Stay-At-Home Orders Mean Less Traffic And More Speeding In St. Louis Region
There is less traffic moving around the St. Louis metro region since Illinois Gov. J.B. Pritzker, St. Louis Mayor Lyda Krewson and St. Louis County Executive Sam Page ordered people in their respective constituencies to stay at home in mid-March.
In the three weeks that followed those orders, nearly half of the traffic the region normally sees day to day has disappeared, according to the Missouri Department of Transportation.
“As this has evolved, we can really see in the St. Louis-area passenger traffic is now down about a little over 40%,” said Eric Schroeter, MoDOT’s assistant chief engineer. “This is very noticeable. It's not just a little blip.”
Data provided to St. Louis Public Radio from INRIX, a traffic analytics firm, shows road usage across the St. Louis metropolitan region started to fall before stay-at-home orders were issued on March 20 and March 21.
Missouri as a whole is seeing similar traffic reductions across the board, but there are some outliers where the drop is larger, he said.
“Columbia is down over 50%, 55%,” Schroeter said. “Of course, the university has gone to online classes only.”
The Illinois Department of Transportation is seeing similar metrics across the Mississippi River.
“We are seeing much lighter than normal traffic volumes due to the governor’s executive order to stay home,” said IDOT District 8 Construction Engineer Joel Cumby. “The peak traffic counts are down significantly.”
Interstates 55 and 64 at the Poplar Street Bridge handle 117,700 cars a day during the heaviest usage times, according to IDOT. I-70 at the Stan Musial Veteran’s Memorial Bridge handles 44,300 cars at peak times.
Cumby said the department did not have hard traffic count numbers for what’s happening in the Metro East during the coronavirus pandemic.
Truck traffic is also lower across the region, down around 20%, Schroeter said.
“Bars and restaurants aren’t having as many deliveries as they normally would,” he said. “So we’re seeing that local truck traffic reduces; whereas with the freight movement of essential goods, that’s still going on.”
The departments generally track traffic with percent changes rather than specific numbers of cars because some roads see much heavier usage, Schroeter said.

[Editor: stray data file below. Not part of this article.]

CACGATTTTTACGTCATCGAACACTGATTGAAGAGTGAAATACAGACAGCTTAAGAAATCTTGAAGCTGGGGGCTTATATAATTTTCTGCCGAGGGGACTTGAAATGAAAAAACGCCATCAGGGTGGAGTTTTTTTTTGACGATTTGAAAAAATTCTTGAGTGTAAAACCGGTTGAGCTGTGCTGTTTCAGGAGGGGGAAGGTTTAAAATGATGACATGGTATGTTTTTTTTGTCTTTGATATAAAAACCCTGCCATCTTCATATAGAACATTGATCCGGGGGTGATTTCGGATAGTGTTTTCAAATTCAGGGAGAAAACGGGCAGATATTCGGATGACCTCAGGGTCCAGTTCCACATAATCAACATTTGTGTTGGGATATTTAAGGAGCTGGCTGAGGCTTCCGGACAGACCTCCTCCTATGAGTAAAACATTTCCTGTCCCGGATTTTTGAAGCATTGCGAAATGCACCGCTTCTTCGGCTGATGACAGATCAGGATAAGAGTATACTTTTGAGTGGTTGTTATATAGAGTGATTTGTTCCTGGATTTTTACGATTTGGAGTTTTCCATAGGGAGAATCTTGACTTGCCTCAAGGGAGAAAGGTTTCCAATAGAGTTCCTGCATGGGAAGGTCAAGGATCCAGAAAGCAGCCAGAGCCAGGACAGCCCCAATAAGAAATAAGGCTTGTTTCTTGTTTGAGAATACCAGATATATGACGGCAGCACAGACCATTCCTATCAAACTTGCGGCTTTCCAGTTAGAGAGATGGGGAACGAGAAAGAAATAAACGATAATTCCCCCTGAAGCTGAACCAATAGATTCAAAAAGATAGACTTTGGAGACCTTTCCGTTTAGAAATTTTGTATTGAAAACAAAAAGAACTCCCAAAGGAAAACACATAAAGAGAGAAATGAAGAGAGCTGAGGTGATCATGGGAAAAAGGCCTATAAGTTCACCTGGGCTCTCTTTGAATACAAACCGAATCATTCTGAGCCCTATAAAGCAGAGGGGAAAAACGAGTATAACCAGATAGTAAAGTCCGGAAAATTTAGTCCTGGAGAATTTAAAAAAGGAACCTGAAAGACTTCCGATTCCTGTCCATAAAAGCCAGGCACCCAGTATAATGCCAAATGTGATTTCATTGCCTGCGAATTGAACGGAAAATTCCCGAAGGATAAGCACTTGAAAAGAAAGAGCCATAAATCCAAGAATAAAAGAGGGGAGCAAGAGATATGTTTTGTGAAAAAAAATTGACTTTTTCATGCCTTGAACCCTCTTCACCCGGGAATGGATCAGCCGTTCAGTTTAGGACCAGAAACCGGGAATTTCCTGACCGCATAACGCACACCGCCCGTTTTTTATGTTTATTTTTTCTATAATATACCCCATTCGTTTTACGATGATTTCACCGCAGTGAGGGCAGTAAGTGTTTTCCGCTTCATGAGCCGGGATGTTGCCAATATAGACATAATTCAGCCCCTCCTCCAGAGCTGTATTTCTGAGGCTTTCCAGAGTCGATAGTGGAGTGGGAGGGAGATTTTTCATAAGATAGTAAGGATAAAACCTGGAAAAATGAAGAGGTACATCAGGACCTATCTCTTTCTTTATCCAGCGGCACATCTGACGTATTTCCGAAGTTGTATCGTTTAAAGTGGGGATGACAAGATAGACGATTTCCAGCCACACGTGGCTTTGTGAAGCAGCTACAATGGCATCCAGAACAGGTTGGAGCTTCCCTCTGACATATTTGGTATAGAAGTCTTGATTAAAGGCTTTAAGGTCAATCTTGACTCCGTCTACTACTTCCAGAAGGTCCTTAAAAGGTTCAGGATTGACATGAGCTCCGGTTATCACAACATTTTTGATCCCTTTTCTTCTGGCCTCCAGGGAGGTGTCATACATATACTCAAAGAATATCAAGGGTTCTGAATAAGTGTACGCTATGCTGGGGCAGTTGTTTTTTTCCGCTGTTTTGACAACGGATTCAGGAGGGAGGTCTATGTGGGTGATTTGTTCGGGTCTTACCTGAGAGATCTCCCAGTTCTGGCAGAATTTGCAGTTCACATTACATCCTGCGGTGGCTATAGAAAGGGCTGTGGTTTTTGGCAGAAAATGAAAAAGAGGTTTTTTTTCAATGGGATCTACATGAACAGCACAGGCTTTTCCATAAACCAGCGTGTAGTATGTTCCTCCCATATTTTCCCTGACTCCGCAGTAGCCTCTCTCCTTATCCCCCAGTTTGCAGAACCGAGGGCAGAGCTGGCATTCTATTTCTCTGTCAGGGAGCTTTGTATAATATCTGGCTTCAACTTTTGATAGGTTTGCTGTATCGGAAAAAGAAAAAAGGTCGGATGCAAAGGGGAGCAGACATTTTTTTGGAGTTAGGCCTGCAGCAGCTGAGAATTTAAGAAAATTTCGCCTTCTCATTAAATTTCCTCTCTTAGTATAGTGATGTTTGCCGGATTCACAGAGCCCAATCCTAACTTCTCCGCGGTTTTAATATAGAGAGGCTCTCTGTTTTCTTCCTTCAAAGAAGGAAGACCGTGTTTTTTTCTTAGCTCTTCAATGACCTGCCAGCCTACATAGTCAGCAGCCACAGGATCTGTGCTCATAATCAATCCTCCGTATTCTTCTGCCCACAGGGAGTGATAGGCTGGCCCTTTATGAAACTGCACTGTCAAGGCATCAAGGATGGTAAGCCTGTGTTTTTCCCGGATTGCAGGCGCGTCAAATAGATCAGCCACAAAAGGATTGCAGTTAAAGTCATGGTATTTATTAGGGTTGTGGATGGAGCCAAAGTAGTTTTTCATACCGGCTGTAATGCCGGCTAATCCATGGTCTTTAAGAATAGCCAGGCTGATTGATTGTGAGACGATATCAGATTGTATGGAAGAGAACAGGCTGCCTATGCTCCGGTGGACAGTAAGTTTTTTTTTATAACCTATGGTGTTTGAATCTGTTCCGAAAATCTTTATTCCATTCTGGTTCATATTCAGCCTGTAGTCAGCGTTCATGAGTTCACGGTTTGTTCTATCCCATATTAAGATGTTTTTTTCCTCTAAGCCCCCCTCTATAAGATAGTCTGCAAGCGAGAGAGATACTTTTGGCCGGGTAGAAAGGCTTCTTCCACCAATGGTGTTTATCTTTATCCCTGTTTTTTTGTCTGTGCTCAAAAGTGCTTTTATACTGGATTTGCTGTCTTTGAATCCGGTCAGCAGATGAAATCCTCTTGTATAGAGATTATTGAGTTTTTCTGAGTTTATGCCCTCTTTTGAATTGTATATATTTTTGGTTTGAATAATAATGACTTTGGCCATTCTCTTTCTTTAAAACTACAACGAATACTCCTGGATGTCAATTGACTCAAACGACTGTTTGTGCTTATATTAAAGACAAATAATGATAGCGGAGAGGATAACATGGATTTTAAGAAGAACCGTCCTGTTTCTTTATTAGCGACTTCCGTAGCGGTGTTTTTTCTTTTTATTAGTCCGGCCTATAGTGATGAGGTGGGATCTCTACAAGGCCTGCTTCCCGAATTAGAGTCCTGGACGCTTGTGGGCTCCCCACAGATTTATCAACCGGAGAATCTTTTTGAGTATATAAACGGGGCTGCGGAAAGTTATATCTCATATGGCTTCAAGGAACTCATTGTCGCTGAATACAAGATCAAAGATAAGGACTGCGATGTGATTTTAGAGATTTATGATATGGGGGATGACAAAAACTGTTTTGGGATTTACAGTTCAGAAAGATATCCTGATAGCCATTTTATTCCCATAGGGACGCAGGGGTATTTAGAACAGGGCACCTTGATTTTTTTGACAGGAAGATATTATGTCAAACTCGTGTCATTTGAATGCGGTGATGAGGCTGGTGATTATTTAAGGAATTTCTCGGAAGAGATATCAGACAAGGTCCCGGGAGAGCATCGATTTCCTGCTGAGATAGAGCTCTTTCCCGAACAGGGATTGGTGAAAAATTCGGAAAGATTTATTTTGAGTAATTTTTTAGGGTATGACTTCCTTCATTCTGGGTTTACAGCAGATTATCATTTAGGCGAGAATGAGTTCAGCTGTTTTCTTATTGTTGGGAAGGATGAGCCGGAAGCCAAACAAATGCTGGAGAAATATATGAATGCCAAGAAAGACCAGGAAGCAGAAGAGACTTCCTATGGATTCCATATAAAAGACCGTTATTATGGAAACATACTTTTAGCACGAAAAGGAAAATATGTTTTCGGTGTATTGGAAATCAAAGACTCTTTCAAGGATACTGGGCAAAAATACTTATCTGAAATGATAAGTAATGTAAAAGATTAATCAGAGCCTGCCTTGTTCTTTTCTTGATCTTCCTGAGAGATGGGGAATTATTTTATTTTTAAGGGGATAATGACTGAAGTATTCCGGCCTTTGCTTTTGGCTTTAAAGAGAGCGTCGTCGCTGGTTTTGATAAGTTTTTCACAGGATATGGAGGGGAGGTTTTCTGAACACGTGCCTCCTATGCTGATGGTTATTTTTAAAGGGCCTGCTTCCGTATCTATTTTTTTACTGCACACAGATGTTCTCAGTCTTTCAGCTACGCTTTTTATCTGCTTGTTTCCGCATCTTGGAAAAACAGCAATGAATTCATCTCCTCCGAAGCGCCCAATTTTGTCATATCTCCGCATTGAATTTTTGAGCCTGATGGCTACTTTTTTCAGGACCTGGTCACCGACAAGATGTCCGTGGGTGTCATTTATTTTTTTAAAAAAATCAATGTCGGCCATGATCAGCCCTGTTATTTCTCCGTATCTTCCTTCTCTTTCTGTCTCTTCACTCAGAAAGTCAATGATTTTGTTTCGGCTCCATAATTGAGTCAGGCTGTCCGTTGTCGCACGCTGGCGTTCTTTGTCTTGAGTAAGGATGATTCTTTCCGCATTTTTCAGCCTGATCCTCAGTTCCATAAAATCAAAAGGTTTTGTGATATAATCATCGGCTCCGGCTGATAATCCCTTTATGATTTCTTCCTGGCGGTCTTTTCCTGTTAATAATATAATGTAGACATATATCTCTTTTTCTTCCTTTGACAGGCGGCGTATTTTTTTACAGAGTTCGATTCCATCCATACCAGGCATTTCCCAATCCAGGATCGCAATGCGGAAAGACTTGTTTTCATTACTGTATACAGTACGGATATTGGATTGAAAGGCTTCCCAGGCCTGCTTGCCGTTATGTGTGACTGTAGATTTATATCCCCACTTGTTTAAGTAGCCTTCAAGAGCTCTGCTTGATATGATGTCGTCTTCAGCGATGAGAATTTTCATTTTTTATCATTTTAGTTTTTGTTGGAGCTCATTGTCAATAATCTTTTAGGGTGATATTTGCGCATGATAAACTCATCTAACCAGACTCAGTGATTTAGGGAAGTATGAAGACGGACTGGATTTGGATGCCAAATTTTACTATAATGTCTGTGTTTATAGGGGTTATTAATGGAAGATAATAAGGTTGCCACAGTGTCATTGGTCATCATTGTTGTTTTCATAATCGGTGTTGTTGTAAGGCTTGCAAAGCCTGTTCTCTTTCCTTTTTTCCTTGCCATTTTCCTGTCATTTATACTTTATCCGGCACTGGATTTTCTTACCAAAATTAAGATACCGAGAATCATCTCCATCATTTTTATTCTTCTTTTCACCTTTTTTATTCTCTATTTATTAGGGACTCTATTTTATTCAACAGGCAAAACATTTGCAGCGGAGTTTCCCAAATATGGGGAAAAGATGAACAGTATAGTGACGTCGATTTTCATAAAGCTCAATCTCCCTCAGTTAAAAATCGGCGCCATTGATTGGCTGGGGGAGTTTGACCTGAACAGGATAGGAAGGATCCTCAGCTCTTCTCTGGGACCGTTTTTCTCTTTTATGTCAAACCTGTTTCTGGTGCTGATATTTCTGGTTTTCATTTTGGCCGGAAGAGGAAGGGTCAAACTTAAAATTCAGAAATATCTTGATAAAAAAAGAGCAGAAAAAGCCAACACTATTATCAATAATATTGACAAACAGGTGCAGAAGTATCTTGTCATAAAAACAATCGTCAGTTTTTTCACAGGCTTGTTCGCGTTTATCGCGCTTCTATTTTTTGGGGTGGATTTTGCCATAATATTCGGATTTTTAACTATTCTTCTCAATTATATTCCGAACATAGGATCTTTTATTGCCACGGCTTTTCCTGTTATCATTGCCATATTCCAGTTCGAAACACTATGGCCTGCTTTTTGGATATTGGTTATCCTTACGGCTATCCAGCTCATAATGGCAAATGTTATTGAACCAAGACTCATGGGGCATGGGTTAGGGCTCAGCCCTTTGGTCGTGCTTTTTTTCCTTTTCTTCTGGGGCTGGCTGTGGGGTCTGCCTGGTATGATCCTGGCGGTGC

“At any one spot, the numbers can vary tremendously,” he said. “Some places in St. Louis on a normal day would have over 200,000 cars come by them, and others could just have several thousand.”
Road work and speeding
Fewer vehicles on the road has provided both IDOT and MoDOT opportunities to move up some road work projects.
“With less cars, it’s allowed us to open up the hours that our contractors are working,” Schroeter said. “We’re not impacting traffic as much.”
Both Cumby and Schroeter said construction workers were following social distancing guidelines and other precautions.
“We’re encouraging workers to change clothes before and after work immediately upon leaving or arriving home,” Cumby said. “We’re encouraging them to wash their clothes in hot water and laundry sanitizer.”
The reduced traffic loads have also led to some problems, Schroeter said.
“We’ve seen speed go up,” he said. “While there may be reduced traffic out there, that gives people this false sense of [security].”
MoDOT reports one section of I-70 saw double the number of people traveling faster than 80 miles per hour compared to last year. Schroeter asks drivers to be careful on the roads, especially when the stay at home orders lift.
“There will be a pent-up demand for getting out,” he said. “That’s when we really need people paying attention.”
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